In prior efforts, we contributed to a large body of work that described an essential role for Fibroblast Growth Factor (FGF) signaling during limb development by examining mice lacking genes that encode FGF ligands and receptors (Lewandoski et al. 2000 Nature Genetics 28:167, Sun et al 2000 Nature Genetics 25: 6, (Verheyden et al 2005Development 132:4235). Another important signaling pathway during limb development controlled by Bone Morphogenetic Proteins (BMPs), which arguably controls all aspects of limb outgrowth: early patterning in all three axes, programmed cell death and bone formation. Therefore we have set ourselves the task to understand how BMP and FGF signaling pathways interact during limb development. Because of our general interest in limb development we have participated in a collaboration that demonstrated that Islet1-mediated activation of the beta-catenin pathway is necessary for hindlimb initiation (in press). In second collaboration it was determined that the Dicer gne product is required for the proper positioning of the hindlimb bud along the anterior -posterior body axis (Zhang, Z. et al 2011 Dev Biol 351, 254). Finally, also in a collaborative study, we determined that all of the elements of the pelvic girdle and its surrounding perichondrium are Tbx4-derived. Also, although Tbx4 is thought to be associated primarily with the hindlimb, we characterized two forelimb expression domains in a study in which we reexamined the expression of Tbx4 in detail and also traced the fates of Tbx4-expressing cells with a previously generated, but incompletely characterized, allele of Tbx4 knocked in Cre allele (Naiche A et al 2001 Dev Dyn in press). In current work, we are studying the role of BMP signaling as effectors of normal programmed cell death that occurs in mesenchymal interdigit cells, thus removing them and sculpting the final digit pattern in animals that are born without webbed limbs. In previous work produced genetic evidence for a novel model in which the surface ectoderm must receive a BMP signal, resulting in down regulation of Fgfs which in turn induces apoptosis of the underlying mesenchyme (Pajni-Underwood S. et al 2007 Development 134: 2359). Thus we demonstrated that BMPs control programmed cell death indirectly, by regulating FGF signaling. However, it is important to emphasize that this insight does not exclude a direct role for BMP signaling in controlling cell death in the developing limb. Therefore we are extended these studies by studying the role of BMP and FGF signaling in various aspects of limb development using mouse lines that express Cre in specific region of the developing limb. For example the only way to test the hypothesis that BMPs act as direct effectors of cell death is to inactivate BMPs receptors only in the lineage that undergoes cells death, without affecting FGF expression in nearby cells. We have achieved this using new Cre lines that allow Cre-mediated gene inactivation in these lineages. With these lines are asking: are BMPs are direct effectors of normal programmed cell death? If not, how is programmed cell death controlled? If so, how do BMPs achieve this endpont? In another study, we have uncovered an important node of signaling between FGFs and BMP that is essential for normal development of the limb skeleton. Our previous work, cited above, demonstrates that specific FGFs, secreted from a distal structure in the limb bud, regulate the normal outgrowth and patterning of the limb. In current work, we are generating genetic evidence that BMP signaling to the progenitor population of the skeletal elements regulates this FGF signal by controlling the expression of an FGF antagonist. This linking of the two signaling pathways is not only a unique insight into how the limb is patterned but may provide a model for how the two pathways interact in other developmental contexts or during cancer.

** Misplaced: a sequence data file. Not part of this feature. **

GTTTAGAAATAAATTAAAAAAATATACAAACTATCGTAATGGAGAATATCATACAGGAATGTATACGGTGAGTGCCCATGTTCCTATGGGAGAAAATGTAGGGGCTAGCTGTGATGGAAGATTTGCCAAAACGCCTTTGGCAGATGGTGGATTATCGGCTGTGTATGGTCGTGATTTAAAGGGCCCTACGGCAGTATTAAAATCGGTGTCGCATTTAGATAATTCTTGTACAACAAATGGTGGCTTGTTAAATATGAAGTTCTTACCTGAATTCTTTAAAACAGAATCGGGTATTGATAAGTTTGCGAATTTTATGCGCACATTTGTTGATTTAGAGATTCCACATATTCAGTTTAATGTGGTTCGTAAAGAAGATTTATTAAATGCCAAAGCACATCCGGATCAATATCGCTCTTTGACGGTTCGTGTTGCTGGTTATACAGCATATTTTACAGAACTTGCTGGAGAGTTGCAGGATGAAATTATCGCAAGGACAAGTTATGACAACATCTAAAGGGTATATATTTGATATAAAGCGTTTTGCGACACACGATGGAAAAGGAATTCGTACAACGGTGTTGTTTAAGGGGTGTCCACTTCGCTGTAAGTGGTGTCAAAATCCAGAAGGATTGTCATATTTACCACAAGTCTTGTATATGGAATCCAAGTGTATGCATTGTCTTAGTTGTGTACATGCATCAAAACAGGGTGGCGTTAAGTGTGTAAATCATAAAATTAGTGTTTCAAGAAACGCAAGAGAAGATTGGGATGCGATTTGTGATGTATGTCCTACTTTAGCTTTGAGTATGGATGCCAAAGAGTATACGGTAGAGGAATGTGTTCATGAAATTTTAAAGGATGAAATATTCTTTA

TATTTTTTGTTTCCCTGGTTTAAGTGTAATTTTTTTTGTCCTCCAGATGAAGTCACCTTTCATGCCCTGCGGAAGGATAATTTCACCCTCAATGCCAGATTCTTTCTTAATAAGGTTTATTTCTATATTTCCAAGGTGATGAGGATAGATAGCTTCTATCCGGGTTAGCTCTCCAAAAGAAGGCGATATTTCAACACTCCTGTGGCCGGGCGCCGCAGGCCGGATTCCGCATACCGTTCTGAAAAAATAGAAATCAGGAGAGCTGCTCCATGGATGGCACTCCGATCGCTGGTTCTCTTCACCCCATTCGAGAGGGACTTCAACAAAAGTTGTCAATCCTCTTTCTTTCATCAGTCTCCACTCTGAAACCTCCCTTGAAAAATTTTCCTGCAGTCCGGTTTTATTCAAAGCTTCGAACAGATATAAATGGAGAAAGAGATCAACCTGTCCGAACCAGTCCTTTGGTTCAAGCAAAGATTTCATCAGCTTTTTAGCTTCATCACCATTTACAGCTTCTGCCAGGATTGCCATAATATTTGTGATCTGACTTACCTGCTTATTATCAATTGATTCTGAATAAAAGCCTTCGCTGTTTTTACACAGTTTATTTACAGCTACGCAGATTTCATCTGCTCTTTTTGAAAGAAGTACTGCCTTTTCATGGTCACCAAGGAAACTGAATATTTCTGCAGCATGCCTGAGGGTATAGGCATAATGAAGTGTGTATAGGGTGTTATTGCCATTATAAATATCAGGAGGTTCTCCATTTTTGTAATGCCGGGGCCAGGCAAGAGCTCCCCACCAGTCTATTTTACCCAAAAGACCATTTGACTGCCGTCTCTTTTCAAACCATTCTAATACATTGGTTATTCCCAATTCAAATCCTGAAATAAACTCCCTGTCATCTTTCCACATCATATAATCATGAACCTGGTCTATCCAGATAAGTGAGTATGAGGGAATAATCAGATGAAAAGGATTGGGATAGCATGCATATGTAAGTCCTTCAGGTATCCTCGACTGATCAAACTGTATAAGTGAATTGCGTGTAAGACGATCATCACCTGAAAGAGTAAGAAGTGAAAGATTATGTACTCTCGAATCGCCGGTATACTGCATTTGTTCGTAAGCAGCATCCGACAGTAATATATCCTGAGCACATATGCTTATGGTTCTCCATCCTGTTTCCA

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National Cancer Institute (NCI)
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National Cancer Institute Division of Basic Sciences
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Kaltcheva, Maria M; Lewandoski, Mark (2016) Evolution: Enhanced Footing for Snake Limb Development. Curr Biol 26:R1237-R1240
Hung, Irene H; Schoenwolf, Gary C; Lewandoski, Mark et al. (2016) A combined series of Fgf9 and Fgf18 mutant alleles identifies unique and redundant roles in skeletal development. Dev Biol 411:72-84
Kaltcheva, Maria M; Anderson, Matthew J; Harfe, Brian D et al. (2016) BMPs are direct triggers of interdigital programmed cell death. Dev Biol 411:266-76
Mackem, Susan; Lewandoski, Mark (2011) Development. Limb cells don't tell time. Science 332:1038-9
Kawakami, Yasuhiko; Marti, Merce; Kawakami, Hiroko et al. (2011) Islet1-mediated activation of the *-catenin pathway is necessary for hindlimb initiation in mice. Development 138:4465-73
Naiche, L A; Arora, Ripla; Kania, Artur et al. (2011) Identity and fate of Tbx4-expressing cells reveal developmental cell fate decisions in the allantois, limb, and external genitalia. Dev Dyn 240:2290-300
Zhang, Zhen; O'Rourke, Jason R; McManus, Michael T et al. (2011) The microRNA-processing enzyme Dicer is dispensable for somite segmentation but essential for limb bud positioning. Dev Biol 351:254-65
Lewandoski, Mark; Mackem, Susan (2011) Developmental biology: extending the limb and body with vectors and scalars. Curr Biol 21:R34-6
Tzchori, Itai; Day, Timothy F; Carolan, Peter J et al. (2009) LIM homeobox transcription factors integrate signaling events that control three-dimensional limb patterning and growth. Development 136:1375-85
Lewandoski, Mark; Mackem, Susan (2009) Limb development: the rise and fall of retinoic acid. Curr Biol 19:R558-61

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